46. Three Types of People and Two Solutions
Notes: I have translated the Bhagavadgita twice. The first one was a loose translation. The second one was a word to word translation with a detailed commentary. The commentary is however different from what you will find here. In this section I will share with you my thoughts about the knowledge, philosophy and wisdom of the Bhagavadgita as I understand it from my perspective. Jayaram V
Summary: This discussion is based upon the teachings of the Bhagavadgita about the classification of beings according to the triple Gunas and how they influence human behavior.
The Bhagavadgita recognizes three universal archetypal beings in this world. They are those who are peaceful and love pleasure and happiness, those who are active and engage in selfish actions to attain worldly things, and those who are lazy and live passively ignoring their duties and responsibilities. The first kind are driven by passion for knowledge and wisdom, the second kind by greed, selfishness and ambition, and the third kind by ignorance and delusion.
This classification is not specific to human beings only. You may find them among animals also. For example, the cows and elephants fall in the first category. Tigers, horses, and lions fall into the second category, and bulls and buffaloes fall into the third. However, since you are familiar with human nature and can easily draw conclusions about them, you easily recognize those traits among human beings rather than animals.
The scripture declares that the differences among the three arise due to the predominance of the triple Gunas (modes) namely, sattva, rajas and tamas respectively. Those who have the predominance of sattva seek knowledge and wisdom attain the higher worlds upon death and are reborn in good families. Rajasic people who engage in selfish karmas attain the middle worlds and take birth in ordinary circumstances, whereas those who have the predominance of tamas may enter the lower worlds and take birth as animals and worms or in difficult circumstances.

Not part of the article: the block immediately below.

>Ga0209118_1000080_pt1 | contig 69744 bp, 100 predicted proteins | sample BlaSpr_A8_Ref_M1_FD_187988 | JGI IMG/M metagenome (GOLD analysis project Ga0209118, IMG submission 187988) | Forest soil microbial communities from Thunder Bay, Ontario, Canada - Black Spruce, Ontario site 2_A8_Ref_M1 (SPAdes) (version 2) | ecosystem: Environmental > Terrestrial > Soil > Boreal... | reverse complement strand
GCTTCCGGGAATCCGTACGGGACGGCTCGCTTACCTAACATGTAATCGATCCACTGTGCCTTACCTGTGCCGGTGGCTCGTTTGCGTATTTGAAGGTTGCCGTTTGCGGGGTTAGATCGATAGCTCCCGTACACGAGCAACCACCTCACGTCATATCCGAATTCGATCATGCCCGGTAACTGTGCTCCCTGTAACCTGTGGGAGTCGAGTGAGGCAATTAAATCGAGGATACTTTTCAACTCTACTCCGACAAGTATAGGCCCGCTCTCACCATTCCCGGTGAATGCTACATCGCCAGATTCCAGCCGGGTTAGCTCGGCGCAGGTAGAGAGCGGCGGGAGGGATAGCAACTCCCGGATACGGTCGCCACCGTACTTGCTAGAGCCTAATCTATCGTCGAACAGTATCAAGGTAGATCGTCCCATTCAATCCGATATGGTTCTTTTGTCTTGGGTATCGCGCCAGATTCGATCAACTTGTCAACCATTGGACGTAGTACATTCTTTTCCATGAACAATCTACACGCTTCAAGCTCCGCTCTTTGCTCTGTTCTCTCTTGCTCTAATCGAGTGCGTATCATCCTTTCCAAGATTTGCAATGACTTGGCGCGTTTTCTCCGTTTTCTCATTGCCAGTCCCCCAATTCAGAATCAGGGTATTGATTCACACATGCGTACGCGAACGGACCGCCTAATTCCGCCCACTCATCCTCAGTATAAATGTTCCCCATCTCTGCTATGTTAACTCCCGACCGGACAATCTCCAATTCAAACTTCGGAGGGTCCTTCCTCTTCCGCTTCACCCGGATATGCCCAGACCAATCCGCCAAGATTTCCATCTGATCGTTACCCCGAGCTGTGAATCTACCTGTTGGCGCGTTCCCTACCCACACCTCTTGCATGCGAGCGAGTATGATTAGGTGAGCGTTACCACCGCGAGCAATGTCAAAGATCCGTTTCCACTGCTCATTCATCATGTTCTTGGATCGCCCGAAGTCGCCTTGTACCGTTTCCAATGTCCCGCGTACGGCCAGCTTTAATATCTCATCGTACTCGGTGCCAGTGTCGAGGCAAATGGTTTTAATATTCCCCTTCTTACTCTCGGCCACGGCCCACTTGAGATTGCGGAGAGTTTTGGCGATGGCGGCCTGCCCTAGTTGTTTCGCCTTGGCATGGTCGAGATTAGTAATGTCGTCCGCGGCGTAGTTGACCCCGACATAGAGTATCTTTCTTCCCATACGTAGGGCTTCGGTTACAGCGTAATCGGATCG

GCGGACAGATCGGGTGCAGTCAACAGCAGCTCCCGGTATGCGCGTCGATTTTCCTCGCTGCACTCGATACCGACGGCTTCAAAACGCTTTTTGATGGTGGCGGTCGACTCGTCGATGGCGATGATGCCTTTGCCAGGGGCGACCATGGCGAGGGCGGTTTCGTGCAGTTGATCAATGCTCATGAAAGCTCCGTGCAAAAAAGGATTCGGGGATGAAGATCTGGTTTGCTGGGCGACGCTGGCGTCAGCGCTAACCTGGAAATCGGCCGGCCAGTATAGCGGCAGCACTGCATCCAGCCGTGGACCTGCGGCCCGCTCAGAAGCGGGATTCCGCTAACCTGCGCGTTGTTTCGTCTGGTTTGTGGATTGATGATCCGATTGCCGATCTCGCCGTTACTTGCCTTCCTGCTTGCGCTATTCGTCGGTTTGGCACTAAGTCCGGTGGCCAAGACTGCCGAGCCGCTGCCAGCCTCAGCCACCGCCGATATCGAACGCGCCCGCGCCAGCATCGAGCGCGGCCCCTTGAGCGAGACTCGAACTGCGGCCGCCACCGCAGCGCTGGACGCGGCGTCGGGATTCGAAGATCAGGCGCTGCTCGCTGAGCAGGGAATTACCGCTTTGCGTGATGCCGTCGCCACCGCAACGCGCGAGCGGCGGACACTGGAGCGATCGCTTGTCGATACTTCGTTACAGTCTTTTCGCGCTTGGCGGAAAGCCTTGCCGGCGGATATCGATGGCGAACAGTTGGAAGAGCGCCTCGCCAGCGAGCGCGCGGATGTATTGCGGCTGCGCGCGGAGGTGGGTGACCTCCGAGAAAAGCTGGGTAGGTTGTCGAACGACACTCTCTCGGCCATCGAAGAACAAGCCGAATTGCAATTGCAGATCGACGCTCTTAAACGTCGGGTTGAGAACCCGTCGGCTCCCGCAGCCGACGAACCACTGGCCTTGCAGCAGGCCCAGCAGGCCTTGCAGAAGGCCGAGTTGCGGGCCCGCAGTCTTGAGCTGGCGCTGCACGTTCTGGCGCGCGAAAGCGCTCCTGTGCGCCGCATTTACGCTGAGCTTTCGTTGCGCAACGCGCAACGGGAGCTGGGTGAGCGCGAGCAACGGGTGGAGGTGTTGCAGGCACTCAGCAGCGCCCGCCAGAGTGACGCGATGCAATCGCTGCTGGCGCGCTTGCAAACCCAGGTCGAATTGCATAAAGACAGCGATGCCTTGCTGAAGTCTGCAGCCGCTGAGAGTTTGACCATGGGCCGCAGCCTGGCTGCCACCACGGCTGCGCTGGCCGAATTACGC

A worldly person may seek the predominance of a particular guna according to his or her nature and professional interest. For example, those who are engaged in priestly duties or teaching profession may strive to increase sattva, while those who pursue wealth and power may prefer the predominance rajas to keep their passions high. However, from the liberation point of view, a seeker of liberation should not aim to cultivate any since for him all the three Gunas are obstacles only. They create desires and attachments and bind people to the cycle of births and deaths.
While the predominance of Sattva is ideal in the early stages for spiritual practices and self-purification, one should not become stuck in it. The ideal is that one should transcend all the three and become free from their influence. In the Bhagavadgita, Arjuna asks the nature of the person who has risen above the three qualities. Lord Krishna answers that such a person possesses several spiritual qualities which distinguish him from the rest. They are listed below.